UNE and RTA engineer a skills shortage solution

Published 28 August 2009

roadAn agreement signed today between the NSW Roads and Traffic Authority (RTA) and the University of New England (UNE) will establish a Cadetship Program to address a national shortage of civil engineers. 

 The Program offers recipients funding while they undertake a three-year Bachelor of Engineering Technology degree, paid regional work placements during semester breaks, and internship periods at the RTA. Two cadetships will be offered from 2010. 

Vice-Chancellor and CEO, Professor Alan Pettigrew, who signed the agreement with RTA Director Richard Boggan, said the agreement would provide significant benefits to the general community and to both organisations.  

 “Through these cadetships students will be supported at University and have specific opportunities to participate in the workplace, which will eventually lead to a seamless transition from study to full time work, ” he said. 

 “An opportunity also exists within the arrangement for students to complete their Bachelor of Engineering studies at the University of Southern Queensland.”

The Program will enable students to apply their studies to current technical projects, develop project management skills and network with engineering professionals to develop their career paths. 

Mr Boggan said the initiative fitted well with the RTA focus on customers and communities and would help to meet the challenges of critical skills shortages expected in the engineering profession over the coming years.

It would also assist the organisation to meet the schedule for improving and building new infrastructure in NSW by planning ahead and training graduate engineers.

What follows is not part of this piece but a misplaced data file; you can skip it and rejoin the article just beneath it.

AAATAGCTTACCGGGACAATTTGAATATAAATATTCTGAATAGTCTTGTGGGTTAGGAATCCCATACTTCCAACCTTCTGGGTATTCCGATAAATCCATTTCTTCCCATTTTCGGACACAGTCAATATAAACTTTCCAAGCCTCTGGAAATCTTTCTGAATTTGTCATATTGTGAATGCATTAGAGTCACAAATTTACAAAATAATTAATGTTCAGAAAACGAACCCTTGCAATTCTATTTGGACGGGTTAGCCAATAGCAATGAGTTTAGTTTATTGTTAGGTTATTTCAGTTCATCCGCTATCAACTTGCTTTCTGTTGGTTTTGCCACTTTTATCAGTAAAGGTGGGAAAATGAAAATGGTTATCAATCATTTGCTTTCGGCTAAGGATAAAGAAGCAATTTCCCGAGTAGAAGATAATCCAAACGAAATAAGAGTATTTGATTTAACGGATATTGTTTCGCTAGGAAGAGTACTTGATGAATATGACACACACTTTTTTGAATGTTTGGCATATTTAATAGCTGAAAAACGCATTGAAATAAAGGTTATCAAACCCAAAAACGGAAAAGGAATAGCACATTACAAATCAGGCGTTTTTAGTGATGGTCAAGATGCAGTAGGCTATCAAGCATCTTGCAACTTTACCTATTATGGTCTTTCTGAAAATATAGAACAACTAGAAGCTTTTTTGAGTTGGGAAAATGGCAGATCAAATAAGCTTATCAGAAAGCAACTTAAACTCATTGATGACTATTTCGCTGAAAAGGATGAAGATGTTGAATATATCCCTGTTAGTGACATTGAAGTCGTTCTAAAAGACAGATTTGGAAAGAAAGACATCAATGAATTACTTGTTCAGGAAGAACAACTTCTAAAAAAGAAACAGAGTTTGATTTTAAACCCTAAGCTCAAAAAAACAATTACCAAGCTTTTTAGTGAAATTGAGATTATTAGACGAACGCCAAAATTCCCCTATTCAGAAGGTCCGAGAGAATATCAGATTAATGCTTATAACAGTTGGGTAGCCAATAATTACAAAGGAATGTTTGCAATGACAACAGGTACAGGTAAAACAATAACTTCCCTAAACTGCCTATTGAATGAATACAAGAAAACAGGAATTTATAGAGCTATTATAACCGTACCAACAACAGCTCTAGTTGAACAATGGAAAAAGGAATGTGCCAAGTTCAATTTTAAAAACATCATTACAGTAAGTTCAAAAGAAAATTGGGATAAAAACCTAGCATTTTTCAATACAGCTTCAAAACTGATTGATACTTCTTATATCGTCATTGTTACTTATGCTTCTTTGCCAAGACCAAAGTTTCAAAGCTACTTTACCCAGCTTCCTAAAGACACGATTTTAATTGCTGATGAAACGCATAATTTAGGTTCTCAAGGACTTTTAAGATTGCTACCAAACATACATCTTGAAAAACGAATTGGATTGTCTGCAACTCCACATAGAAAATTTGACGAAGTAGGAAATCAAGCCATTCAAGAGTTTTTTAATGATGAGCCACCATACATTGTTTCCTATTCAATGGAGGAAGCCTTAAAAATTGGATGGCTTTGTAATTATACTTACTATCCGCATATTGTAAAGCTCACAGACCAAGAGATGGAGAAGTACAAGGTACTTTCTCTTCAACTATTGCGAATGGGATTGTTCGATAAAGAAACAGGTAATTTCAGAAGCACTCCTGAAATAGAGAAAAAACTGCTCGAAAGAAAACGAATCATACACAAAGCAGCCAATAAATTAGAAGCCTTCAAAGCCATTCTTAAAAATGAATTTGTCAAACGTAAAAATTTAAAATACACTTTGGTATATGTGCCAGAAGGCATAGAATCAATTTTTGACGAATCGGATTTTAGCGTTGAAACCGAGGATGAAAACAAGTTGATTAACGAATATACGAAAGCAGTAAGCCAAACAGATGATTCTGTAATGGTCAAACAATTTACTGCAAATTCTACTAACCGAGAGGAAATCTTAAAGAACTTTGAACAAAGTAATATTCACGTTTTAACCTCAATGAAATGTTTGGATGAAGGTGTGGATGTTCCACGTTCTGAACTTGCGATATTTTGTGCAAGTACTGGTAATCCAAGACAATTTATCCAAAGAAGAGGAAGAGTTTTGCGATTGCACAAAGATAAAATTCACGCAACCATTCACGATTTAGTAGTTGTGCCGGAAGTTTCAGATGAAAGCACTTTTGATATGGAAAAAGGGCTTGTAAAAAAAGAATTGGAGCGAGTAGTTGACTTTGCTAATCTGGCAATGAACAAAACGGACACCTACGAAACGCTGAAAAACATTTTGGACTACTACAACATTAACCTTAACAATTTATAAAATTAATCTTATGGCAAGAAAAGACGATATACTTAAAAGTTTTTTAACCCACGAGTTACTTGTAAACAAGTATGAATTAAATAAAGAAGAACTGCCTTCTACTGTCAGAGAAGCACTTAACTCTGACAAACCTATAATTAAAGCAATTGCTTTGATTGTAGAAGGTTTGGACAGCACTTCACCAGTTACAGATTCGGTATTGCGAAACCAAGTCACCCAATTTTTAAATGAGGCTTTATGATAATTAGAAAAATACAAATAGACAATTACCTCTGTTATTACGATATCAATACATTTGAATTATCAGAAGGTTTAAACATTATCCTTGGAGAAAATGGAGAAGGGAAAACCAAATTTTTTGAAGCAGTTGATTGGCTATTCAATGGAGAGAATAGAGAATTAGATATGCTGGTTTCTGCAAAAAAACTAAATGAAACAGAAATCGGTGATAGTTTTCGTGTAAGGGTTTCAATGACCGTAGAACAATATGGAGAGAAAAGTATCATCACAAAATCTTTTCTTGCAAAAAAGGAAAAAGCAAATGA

“The RTA workforce is highly skilled and experienced,” he said.  “It is an employer of choice for many professionals. However with ‘baby boomers’ now reaching retirement age we are taking this initiative  to ensure a new generation of engineers to take over.”

UNE Chancellor Dr Richard Torbay welcomed the initiative. 

 “There is an acute shortage of engineers in regional areas,” he said. 

 “This cadetship program offers great opportunities for our students and is another example of how we can work together to train students locally and encourage them to stay in the regions to make their lives and careers.  

 “This new Engineering Technology degree follows the success of the Rural Medical School and the Rural Social Work degree program, alongside new courses including the Bachelor of Criminology, and Bachelor of GeoScience, which is helping up-skill the region and arrest the brain-drain to big cities”.  

 “Research has shown that students are more likely to take up jobs in the areas where they undertake their studies and training.  

“It is very welcome to see the RTA working with UNE on this innovative project.”

Media contact: Michael Kauter, UNE, on 02 6773 3872/0429360498 or  RTA Media Unit  8588 5999.